The university I currently attend requires undergraduates to complete two years of a foreign language to graduate. Although the school offers a multitude of languages to choose from, to me there were really only two options: French, which I had taken two years of back in high school; or Japanese, of which the extent of my knowledge consisted of random phrases picked up from anime and manga. Having had previous learning in French, that would have been the easier course; Japanese, with its three foreign alphabets and complicated levels of politeness, would be the more difficult one.
I went with Japanese. Summer courses, condensed and accelerated, are often regarded as more difficult than your usual semester, but I had reasoned that taking Japanese alone over the summer would be easier than juggling it with a handful of other classes during the school year. What I hadn’t planned for was the fact that summer courses are accelerated, meaning four months of learning have to be crammed into six weeks. I also hadn’t counted on most of my classmates already having some exposure to Japanese, whether it be prior school experience or exposure from Japanese speaking family. While everyone else got to review, I spent the first week frantically trying to learn hiragana.
Despite an enthusiastic teacher and my own desire to learn the language, I failed miserably at Japanese. I spent every night pouring over textbooks and worksheets, trying to pound verb conjugation and kanji readings into my head. I tried complex mnemonics, I sang little songs, I made flash cards. And I continued to fail. To be honest, it came as something of a shock to me. I mean, I wasn’t completely oblivious to the Japanese language; in Hawaii it’s everywhere, just like rainbows, to the point where you don’t even notice it anymore. But apparently comprehending a language is a big step up from correctly pronouncing Anime characters.
Somehow I managed to scrape by with a B in Japanese 101, and the following fall I moved onto Japanese 102. Though not an accelerated course, I continued to struggle, to the point where only a week into the semester my teacher left a note on my latest quiz (an utter failure) that read “Please see me.” As tactfully as possible, she explained that the work I was doing in Japanese 102 was not B level work, and probably my 101 teacher had awarded me that grade out of pity– or I suppose she worded it as an acknowledgement of effort. Either way the message was that I was screwed, because apparently accelerated summer courses have the disadvantage of glossing over things, important things that I would need to understand in order to move in. Important things that, of course, I didn’t understand.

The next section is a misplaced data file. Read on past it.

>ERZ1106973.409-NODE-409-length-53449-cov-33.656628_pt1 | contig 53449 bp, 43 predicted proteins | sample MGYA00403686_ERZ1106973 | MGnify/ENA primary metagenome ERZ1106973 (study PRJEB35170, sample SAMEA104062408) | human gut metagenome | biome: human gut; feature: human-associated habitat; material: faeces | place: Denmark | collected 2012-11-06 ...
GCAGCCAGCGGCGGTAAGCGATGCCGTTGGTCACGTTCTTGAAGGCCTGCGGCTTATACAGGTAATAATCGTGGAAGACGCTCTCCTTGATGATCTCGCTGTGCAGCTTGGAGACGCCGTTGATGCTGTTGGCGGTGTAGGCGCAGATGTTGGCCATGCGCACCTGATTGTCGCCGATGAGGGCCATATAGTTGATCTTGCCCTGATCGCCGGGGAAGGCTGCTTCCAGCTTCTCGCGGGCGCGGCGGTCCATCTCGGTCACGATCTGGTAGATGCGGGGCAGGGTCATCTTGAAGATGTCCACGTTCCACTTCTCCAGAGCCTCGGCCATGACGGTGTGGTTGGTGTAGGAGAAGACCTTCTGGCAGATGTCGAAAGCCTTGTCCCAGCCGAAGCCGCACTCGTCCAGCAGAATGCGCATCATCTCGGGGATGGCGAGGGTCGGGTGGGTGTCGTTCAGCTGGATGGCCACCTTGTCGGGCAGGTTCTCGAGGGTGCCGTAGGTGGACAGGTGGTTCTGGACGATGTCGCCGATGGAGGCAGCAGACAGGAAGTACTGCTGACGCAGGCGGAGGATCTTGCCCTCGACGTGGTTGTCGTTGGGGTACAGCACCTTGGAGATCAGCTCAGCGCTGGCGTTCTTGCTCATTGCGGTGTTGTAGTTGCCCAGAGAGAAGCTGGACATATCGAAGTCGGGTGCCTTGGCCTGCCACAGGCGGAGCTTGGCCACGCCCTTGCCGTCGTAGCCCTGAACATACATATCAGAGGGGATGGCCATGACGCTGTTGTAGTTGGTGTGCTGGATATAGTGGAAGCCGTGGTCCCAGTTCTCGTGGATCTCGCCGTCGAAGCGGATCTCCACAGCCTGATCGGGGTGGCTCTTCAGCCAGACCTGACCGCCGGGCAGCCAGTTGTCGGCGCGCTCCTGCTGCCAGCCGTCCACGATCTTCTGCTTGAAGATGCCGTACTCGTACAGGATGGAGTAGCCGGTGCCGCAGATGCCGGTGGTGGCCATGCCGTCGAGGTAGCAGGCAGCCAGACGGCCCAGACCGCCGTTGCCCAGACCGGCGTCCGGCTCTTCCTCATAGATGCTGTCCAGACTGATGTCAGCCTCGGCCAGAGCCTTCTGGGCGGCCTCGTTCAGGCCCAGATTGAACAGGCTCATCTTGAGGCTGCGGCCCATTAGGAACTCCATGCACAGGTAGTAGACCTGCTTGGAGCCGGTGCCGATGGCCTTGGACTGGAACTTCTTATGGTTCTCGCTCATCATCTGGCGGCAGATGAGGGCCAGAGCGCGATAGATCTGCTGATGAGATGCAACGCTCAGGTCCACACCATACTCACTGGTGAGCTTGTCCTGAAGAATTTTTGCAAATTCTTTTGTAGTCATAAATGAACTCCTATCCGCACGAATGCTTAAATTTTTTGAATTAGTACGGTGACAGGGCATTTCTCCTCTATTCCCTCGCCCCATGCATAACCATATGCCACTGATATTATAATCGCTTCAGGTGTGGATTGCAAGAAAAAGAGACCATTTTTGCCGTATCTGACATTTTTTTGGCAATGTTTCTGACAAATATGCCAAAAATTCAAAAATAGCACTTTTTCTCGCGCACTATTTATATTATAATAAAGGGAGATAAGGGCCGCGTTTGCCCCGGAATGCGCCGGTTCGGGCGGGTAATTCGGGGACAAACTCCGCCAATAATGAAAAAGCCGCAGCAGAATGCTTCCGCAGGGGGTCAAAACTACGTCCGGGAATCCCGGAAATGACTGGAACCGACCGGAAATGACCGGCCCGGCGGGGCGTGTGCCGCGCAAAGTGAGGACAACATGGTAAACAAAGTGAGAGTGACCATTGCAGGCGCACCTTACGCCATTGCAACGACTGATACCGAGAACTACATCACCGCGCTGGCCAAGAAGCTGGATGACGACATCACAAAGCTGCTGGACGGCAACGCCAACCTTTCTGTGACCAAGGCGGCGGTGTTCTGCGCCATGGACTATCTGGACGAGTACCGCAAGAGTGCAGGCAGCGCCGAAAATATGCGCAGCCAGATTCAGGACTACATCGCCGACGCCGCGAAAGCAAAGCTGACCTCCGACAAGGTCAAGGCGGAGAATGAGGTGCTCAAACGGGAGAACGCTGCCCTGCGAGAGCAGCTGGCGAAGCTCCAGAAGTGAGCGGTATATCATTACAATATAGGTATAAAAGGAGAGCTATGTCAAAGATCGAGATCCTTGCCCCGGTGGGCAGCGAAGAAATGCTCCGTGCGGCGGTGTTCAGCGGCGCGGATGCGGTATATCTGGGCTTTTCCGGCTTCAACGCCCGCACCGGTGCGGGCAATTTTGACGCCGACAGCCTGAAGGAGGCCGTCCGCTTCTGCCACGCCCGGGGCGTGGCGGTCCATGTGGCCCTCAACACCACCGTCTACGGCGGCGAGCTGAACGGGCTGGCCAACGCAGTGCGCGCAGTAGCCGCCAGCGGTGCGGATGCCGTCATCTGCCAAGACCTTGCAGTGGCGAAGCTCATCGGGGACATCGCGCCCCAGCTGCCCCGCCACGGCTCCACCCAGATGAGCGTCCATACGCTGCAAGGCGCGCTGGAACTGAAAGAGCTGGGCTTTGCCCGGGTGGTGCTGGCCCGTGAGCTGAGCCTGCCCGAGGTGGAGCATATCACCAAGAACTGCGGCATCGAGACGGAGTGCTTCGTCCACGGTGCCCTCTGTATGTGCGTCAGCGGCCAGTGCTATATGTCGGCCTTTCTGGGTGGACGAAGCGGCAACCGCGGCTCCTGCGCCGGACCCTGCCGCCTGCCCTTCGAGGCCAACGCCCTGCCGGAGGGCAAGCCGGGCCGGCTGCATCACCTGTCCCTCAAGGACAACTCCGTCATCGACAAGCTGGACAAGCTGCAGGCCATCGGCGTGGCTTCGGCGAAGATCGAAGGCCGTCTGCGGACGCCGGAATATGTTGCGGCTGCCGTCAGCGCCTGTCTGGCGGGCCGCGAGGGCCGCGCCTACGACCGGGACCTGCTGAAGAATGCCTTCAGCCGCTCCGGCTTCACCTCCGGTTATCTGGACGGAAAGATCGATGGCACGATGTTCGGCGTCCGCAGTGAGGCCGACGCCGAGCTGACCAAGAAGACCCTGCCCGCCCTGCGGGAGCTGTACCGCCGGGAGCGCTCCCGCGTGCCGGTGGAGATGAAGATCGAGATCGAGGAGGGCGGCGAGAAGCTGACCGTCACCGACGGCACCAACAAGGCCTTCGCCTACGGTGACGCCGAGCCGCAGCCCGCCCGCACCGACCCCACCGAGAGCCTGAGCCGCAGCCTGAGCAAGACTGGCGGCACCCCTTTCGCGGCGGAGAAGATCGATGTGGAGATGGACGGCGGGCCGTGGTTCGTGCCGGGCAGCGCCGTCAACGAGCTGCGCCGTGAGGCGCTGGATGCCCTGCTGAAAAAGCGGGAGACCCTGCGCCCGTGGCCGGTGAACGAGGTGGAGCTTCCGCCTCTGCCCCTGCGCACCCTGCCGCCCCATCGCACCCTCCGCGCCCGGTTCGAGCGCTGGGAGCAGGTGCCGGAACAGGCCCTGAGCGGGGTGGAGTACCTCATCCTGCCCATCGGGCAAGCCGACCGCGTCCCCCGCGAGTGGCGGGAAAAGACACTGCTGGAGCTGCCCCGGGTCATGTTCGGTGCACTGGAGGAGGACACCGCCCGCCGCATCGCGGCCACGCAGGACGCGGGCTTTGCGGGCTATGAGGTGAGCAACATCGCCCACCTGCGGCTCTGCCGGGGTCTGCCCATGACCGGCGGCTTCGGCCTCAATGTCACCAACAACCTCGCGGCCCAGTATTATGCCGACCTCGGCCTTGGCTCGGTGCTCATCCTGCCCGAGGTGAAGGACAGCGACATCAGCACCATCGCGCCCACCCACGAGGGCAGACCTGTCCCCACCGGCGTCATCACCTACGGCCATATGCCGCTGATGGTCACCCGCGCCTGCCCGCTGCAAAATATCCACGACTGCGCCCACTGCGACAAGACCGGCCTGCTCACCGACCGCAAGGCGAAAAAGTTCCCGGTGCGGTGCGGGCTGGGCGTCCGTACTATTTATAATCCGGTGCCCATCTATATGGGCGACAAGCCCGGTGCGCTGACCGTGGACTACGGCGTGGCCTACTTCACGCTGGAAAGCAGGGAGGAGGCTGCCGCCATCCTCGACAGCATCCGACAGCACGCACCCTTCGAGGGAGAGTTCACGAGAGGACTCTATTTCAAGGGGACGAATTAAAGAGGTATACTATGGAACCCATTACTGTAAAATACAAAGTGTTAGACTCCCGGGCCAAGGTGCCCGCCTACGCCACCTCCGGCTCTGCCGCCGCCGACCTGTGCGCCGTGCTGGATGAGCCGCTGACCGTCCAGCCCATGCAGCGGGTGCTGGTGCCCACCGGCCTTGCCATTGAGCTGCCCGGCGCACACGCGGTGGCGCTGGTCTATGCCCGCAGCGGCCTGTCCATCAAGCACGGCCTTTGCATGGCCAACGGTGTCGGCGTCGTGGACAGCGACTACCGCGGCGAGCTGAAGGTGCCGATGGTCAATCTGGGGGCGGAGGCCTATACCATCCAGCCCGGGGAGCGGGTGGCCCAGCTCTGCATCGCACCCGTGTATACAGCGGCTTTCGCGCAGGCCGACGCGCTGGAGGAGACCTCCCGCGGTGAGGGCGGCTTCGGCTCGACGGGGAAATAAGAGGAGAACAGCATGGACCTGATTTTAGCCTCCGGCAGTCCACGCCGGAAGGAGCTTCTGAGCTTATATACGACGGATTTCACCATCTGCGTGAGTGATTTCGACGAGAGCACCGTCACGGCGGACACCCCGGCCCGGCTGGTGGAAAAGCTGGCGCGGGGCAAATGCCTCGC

And so the cycle repeated. Nights spend pouring over textbooks and workbooks, browsing Youtube for creative ditties to help me remember Te form conjugations and the days of the week. I met with my teacher often after class to go over previous
failures tests, and to my surprise she said I was doing better. I was still failing miserably, but I was doing better. My proudest moment in that class was when she handed back a lesson quiz with a big fat 68% on it and exclaimed “Great job!”, since it had been my highest grade thus far.
So the long and short of it? I fail at Japanese. I’m really, really horrible at it. I have this tendency to forget everything I’ve learned when put on the spot (such as tests or spontaneous conversation). For my final oral test last week, I accidentally told my teacher to buy Walmart (I’d been intending to tell her to buy something at Walmart). Which was better than my midterm oral, where instead of telling her I’d had a cough since that morning, I explained that I couldn’t come to class that day because I had morning sickness.
I’ve yet to get my grades back for this semester, but either way I’m taking Japanese 102 again in the spring. Even if I did pass, there’s no way I actually comprehend everything enough to continue on to 200 level. And I do plan on continuing on. Despite my long list of failures, there are still the little things that keep me going. Like listening to a Japanese song and being able to pick out a word or two. Or being able to navigate a Japanese only website. Or being able to listen and actually join in on a conversation between some of my Japanese dorm mates. These little achievements are proof that I am learning, I am retaining it all somewhere inside. I’m just perhaps a little bit slower than some. But the absolute joy I feel when recognizing that I know that word, I know that kanji, I know what they’re talking about! makes it all worthwhile.
In a few weeks I fly off to Tokyo. I’ll be spending three weeks there over both Christmas and New Years. I’ll be spending these holidays alone, in a foreign country, far from my friends and family. And I’m afraid. But I’m also thrilled to think of how different it will be from my last visit, how much I’ve learned since then not only about language but also culture. And come midnight on December 31st I hope to find myself at a temple as the bell tolls 108 times.
We’re ringing in the New Year. I’m ready.